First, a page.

The U.S.-Mexico Foundation’s Mexican American Leadership Initiative honored former Senator and Secretary of State Hillary Rodham Clinton with their Hermandad award, which honors someone who has worked to strengthen relations between the United States and Mexico, Saturday morning at USC’s Town and Gown Ballroom.
“From time to time on the horizon of American history, there appears a leader whose depth of understanding, whose proven experience and whose untiring dedication makes that leader precisely the right person for the time,” former Secretary of Housing and Urban Development Henry G. Cisneros said when introducing Clinton. “Such a person is Senator, first lady and Secretary of State Hillary Clinton, and such a time is now.”
This was the third annual award ceremony for MALI, an initiative Clinton said she had a small role in helping to launch as secretary of state.
Many prominent political figures were in attendance at the sold-out brunch, including United States Assistant Secretary of State for Western Hemisphere Affairs Roberta Jacobson, former Los Angeles Councilwoman Jan Perry, former United States Secretary of Labor Hilda Solis and Mayor of San Antonio Julian Castro.
After opening remarks by the event co-chairs, a short video on what the U.S-Mexico Foundation does and a performance by Latin Grammy-nominated band Trio Ellas, Clinton delivered the main address of the evening, during which she discussed her relationship with the Latino-American community and emphasized the power of minorities within the United States.
“The strength of the United States, by having this broad diaspora of people from literally around the world, struck me as secretary as one of our greatest assets that we are undervaluing,” Clinton said.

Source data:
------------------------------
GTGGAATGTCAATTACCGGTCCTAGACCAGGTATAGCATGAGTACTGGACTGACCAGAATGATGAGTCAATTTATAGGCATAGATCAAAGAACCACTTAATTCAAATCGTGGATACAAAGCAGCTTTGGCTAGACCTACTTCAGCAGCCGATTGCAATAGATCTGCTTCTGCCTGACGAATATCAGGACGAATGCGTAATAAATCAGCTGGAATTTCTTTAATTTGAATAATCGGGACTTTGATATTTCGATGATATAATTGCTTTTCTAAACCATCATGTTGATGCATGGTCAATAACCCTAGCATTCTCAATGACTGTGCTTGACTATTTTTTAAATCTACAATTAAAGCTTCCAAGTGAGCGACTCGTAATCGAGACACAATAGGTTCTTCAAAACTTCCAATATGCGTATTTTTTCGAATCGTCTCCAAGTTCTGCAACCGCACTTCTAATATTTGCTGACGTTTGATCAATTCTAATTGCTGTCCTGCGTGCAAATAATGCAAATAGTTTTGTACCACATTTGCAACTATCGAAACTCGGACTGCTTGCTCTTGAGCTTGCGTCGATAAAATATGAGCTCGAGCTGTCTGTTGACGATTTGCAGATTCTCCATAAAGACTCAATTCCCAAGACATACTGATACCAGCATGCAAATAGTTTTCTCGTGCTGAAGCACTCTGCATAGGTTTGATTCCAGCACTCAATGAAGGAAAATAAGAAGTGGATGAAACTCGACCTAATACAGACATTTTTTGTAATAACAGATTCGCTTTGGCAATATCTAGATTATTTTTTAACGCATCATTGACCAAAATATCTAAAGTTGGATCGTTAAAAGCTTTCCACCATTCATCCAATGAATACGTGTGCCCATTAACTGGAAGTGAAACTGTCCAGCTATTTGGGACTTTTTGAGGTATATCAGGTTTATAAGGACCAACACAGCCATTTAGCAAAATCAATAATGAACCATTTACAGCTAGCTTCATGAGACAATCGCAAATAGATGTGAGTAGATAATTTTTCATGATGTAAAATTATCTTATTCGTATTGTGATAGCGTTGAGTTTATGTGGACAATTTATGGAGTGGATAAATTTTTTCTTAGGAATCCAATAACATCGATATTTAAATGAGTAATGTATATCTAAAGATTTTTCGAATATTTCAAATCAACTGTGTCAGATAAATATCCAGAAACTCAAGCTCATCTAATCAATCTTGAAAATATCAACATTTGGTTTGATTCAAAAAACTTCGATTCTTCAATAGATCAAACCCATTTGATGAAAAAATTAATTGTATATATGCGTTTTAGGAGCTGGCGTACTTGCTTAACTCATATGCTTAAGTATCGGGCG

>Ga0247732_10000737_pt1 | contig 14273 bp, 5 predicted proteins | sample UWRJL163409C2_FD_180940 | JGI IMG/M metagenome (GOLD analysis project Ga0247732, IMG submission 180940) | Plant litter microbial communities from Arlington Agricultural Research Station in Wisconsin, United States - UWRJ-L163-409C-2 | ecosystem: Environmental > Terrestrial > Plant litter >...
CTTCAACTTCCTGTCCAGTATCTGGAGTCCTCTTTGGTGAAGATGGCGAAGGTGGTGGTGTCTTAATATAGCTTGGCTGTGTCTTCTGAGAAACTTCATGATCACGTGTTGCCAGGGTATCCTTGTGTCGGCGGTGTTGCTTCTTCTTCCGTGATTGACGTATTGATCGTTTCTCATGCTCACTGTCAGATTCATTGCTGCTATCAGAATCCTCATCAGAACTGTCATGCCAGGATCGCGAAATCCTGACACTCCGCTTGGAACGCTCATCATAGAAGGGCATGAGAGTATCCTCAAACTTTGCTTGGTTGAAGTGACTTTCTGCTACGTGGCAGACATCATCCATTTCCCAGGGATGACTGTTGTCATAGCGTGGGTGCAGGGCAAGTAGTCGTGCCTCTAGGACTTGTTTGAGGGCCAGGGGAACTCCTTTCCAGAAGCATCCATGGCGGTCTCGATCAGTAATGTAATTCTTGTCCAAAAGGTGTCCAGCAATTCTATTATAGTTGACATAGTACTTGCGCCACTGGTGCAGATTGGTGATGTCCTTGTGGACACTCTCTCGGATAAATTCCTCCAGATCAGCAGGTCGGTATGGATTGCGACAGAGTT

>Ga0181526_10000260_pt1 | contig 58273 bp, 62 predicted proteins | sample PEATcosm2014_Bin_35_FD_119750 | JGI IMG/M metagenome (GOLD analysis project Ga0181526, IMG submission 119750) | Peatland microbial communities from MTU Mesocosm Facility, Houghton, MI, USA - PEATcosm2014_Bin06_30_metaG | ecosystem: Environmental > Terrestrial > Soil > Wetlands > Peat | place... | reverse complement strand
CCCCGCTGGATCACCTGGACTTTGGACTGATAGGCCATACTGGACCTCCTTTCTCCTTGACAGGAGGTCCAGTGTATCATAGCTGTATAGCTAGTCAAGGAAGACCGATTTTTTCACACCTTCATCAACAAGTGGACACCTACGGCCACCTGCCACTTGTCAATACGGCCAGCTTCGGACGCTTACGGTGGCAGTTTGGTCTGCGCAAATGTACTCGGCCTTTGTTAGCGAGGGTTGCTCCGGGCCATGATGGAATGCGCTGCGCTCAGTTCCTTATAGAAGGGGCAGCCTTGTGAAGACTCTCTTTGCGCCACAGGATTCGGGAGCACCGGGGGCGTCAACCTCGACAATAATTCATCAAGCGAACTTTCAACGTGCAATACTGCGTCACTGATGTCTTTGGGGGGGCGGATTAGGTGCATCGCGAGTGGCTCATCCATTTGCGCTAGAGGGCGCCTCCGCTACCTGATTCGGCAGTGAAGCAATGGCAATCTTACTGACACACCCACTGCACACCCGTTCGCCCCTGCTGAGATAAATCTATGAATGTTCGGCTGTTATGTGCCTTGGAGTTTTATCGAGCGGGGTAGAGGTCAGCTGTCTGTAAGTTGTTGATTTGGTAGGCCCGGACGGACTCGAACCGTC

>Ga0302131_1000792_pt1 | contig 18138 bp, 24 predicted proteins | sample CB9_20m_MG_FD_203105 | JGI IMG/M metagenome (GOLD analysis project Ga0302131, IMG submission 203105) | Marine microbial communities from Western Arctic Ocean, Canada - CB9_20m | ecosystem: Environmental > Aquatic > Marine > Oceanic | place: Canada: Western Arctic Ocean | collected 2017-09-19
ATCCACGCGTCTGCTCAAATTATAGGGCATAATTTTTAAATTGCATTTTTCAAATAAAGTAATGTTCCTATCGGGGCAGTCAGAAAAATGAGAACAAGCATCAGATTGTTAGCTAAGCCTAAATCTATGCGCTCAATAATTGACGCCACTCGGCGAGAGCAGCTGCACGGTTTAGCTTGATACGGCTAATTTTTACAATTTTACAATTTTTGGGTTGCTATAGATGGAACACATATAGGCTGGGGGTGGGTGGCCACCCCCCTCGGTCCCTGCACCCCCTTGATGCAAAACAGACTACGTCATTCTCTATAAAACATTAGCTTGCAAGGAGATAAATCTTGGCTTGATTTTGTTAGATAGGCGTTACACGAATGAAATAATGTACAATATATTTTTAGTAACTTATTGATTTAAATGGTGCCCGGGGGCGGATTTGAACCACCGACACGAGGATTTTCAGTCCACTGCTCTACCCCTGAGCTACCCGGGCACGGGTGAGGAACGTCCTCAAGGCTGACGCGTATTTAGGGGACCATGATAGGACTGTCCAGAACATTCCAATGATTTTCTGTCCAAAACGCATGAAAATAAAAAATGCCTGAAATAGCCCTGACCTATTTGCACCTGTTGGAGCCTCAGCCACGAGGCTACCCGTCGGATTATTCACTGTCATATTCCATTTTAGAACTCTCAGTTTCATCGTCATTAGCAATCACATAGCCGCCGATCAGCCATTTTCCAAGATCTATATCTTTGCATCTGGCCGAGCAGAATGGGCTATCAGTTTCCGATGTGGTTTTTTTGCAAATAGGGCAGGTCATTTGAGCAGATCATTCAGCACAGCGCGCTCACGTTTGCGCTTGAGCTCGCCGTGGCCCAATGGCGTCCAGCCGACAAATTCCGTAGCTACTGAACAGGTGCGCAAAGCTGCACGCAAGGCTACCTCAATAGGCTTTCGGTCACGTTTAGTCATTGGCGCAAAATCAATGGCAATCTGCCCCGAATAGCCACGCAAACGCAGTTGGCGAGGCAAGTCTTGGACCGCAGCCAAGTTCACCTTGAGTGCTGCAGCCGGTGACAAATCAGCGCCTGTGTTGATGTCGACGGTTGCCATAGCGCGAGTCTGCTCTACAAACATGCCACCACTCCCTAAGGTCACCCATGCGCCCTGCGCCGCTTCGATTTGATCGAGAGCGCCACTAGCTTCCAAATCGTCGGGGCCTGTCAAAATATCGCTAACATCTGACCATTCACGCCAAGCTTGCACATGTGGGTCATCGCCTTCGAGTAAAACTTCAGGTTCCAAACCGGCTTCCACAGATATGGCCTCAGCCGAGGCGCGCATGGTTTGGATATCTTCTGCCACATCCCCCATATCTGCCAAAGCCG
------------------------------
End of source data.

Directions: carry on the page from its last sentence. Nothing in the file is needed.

The speech also became politically charged at some parts as Clinton touched on controversial issues. For instance, Clinton discussed the importance of embracing immigrants in the United States.
“Part of the obvious argument for immigration reform is that we are a country of immigrants and we should be celebrating that rather than fearing it,” she said.
Speculation of a 2016 presidential run for Clinton was also rife among attendees.
“I’m always so impressed with her,” Sen. Barbara Boxer (D-Calif.) told the Daily Trojan. “I think that [Hillary Clinton] is a woman with experience that no one else has: first lady of a state, first lady of a country, U.S. senator where I served with her and she was a great leader, and I believe our next president.”
After Clinton’s speech, brunch was served and Monica Lozano, publisher and CEO of La Opinión, moderated a discussion between Cisneros and former Secretary of Commerce Carlos Gutierrez on Mexican-American relations.
USC, which Cisneros referred to as a “lifelong friend of the American-Latino community,” was also recognized for its contributions to Hispanic-American relationships. Attention was specifically brought to the Neighborhood Academic Initiative, a program that prepares local low-income middle school and high school students for college.
“I’ve been to many, probably hundreds of universities across the country and I’ve never seen anything like [the NAI],” Cisneros said. “It’s the best example for a university engaging with its minority community in the neighborhoods immediately surrounding it … It’s truly amazing; I commend it. [Clinton] recommended I tell you about it.”
Steve Kay, dean of the Dornsife College of Letters, Arts and Sciences, pointed out that USC is also involved in researching immigration issues through the Center for the Study of Immigrant Integration.
“When we talk about being a leader of the Pacific Rim, we’re not only looking west, we’re also looking south,” Kay told the Daily Trojan. “And, to really be a leader in the Pacific Rim is to embrace binational and international relationships with Mexico and Latin America.”
Lozano, who is also a USC trustee, pointed out three things USC is doing to build relationships with the Latino community: working with neighborhood schools and making sure people have access to USC, recruiting students from USC’s office in Mexico and having academically strong programs that focus on the U.S.-Mexico relationship.
“USC is so well positioned in that it has embraced its relationship to Los Angeles and the fact that Latinos in Los Angeles are clearly the majority and growing … I think it is taking advantage of that position in ways that no other university is,” Lozano told the Daily Trojan.
Follow Isabella on Twitter @IsabellaSayyah